Essay: What Is the Connection Between Terrorism and Criminal Organizations in Terms of Illicit Finance?

Pages: 5 (1427 words)  ·  Bibliography Sources: 1+  ·  Level: College Senior  ·  Topic: Terrorism  ·  Buy This Paper

¶ … Terrorism and Illicit Finance

As a growing majority of middle class families fall victim to the economic devastation of the Great Recession, suffering from prolonged unemployment, depleted job markets and a rising cost of living, the threat of potential terrorist attacks striking America and its interests seems to have faded into the proverbial background of our collective consciousness. With a transfer of power from the hawkish Bush Administration to President Obama and his more diplomatic approach, major media outlets in print, on television and in the blogosphere, which just a few years ago regaled with patriotic fervor while espousing the possible peril awaiting the nation, have all but abandoned their coverage of terrorist activity. This reversal in focus by both individuals and institutions may simply be a natural response to the reduced capabilities of al-Qaeda and other terrorist networks, as confirmed by the leading authority on terrorism and its effects, and national security analyst for the CNN network, Peter Bergen, who observed recently that "the Obama administration has played a large role in reducing terrorist threats by continuing and scaling up many of former President George W. Bush's counter-terrorist methods."1 Nonetheless, the ability of terrorist organizations to sustain their operational structure despite the steady onslaught of American military power suggests that these religious zealots have taken

1 Bennetch, Paul, "Terrorism expert: al-Qaida's 9/11 tactics an 'abject failure,'" Cornell Chronicle, Mar 13, 2012.

advantage of the most reliable method of funding available to criminal organizations: the manipulation of illicit finance.

Although the industrialized West waged a Cold War to defeat the spread of communist economic policies throughout the world, with the Soviet Union's slow crumbling and eventual collapse firmly establishing capitalism as the preferred engine of global finance, alternative forms of banking and investment still exist among other cultures. As predominately Arab nations throughout the Middle East continue to explore and exploit their region's vast reserves of petroleum, an enormous amount of wealth is being generated by those unaccustomed to handling the intricacies of capital gains, interest rates, and other financial devices utilized by capitalist-based economies. The religion of Islam has always been conflicted between the tenets of moderation espoused by the prophet Allah, and the concept of Sharia law espoused by the most conservatively devout Muslims, and today that divide is demonstrated by the rising popularity of so-called Islamic banking. The notion of Islamic banking is predicated on the fundamental constraints of sharia law, and "The Dubai Financial Services Authority (DFSA), the chief regulator for all authorized firms conducting business in or from the Dubai International Financial Centre (DIFC), has drafted and issued a rulebook specific to Islamic business called the Islamic Financial Business module" which defines Islamic Financial Business as "any part of the financial business of an authorized person which is carried out in accordance with Shari'a."2 What makes Islamic banking adherent to sharia law is the prohibition on the collection of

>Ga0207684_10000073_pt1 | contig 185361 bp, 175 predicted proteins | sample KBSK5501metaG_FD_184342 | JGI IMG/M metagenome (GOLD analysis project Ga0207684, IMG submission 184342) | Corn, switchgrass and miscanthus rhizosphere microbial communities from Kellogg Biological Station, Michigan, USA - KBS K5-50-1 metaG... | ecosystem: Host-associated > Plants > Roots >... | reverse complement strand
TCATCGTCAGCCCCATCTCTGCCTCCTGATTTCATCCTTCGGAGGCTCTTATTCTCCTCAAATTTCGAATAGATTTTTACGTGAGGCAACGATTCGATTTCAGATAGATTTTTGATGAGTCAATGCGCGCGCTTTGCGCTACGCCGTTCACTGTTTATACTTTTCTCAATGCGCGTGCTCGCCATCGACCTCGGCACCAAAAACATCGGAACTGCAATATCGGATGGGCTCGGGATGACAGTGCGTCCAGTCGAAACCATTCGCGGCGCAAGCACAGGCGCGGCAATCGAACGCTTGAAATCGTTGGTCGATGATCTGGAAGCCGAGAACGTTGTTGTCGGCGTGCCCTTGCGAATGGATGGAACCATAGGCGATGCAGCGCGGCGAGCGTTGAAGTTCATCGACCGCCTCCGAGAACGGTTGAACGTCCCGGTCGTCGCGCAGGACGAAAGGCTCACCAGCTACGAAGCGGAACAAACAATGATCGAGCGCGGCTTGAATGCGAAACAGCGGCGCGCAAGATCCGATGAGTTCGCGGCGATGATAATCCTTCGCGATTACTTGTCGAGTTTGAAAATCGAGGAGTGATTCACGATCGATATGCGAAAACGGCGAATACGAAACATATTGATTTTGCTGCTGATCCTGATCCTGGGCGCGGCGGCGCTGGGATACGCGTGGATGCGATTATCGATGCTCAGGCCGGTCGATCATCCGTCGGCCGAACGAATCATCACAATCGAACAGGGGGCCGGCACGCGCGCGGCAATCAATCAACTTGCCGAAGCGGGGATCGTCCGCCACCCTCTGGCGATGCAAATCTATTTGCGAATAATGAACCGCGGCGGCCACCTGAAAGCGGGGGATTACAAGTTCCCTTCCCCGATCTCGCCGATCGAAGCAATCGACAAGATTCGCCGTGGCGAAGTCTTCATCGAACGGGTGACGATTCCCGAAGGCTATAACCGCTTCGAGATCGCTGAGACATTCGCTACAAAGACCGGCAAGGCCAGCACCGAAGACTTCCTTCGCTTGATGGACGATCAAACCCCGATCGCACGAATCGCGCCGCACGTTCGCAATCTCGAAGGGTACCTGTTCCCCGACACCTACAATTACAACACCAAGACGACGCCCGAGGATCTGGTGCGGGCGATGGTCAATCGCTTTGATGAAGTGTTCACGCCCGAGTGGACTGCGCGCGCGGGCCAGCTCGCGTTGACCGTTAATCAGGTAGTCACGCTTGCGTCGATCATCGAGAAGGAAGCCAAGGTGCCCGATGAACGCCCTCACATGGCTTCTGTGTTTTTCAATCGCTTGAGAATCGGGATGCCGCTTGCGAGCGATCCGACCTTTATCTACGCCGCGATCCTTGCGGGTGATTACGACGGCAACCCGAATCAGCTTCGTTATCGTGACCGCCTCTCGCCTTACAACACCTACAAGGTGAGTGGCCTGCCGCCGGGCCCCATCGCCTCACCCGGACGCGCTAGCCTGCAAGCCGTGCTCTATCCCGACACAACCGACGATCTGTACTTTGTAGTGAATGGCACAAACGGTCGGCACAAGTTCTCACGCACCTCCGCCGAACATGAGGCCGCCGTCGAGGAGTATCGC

2 Brian Holt, Islamic Wealth Management (Thomas Jefferson School of Law, 2010).

interest payments, which Islam regards as a riba, as well as a ban on investing in companies that create goods or services that do not comply with sharia law.

Despite the substantial progress made in the last two years to decapitate and destroy al-Qaeda and its offshoot terrorist organizations, which includes the successful capture and killing of Osama Bin Laden, lethal drone strikes on senior lieutenants Anwar al-Awlaki and Abu Yahya al-Libi, and the incitement of democratic insurrections across the region known as the Arab Spring, a significant and serious threat still exists to U.S. citizens both at home and abroad. The spread of Islamic banking predicated on sharia law has created significant populations of Muslims seeking to engage in usury, procure loans, and engage in modernized financial activities. This demand is currently being satisfied by Al-Qaeda and its affiliates around the world, as terrorist organizations have increasingly turned to illicit finance as a means of funding their globalized jihad against Western interests. Even as our nation's military continues to execute successful strikes on enemy combatants in a number of countries from Pakistan to Yemen, Director of National Intelligence Dennis C. Blair stressed in his 2010 Annual Threat Assessment Testimony to the Senate Select Committee on Intelligence that "we have been warning since 9/11 that… [END OF PREVIEW]

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What Is the Connection Between Terrorism and Criminal Organizations in Terms of Illicit Finance?.  (2013, April 1).  Retrieved September 16, 2019, from

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"What Is the Connection Between Terrorism and Criminal Organizations in Terms of Illicit Finance?."  1 April 2013.  Web.  16 September 2019. <>.

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"What Is the Connection Between Terrorism and Criminal Organizations in Terms of Illicit Finance?."  April 1, 2013.  Accessed September 16, 2019.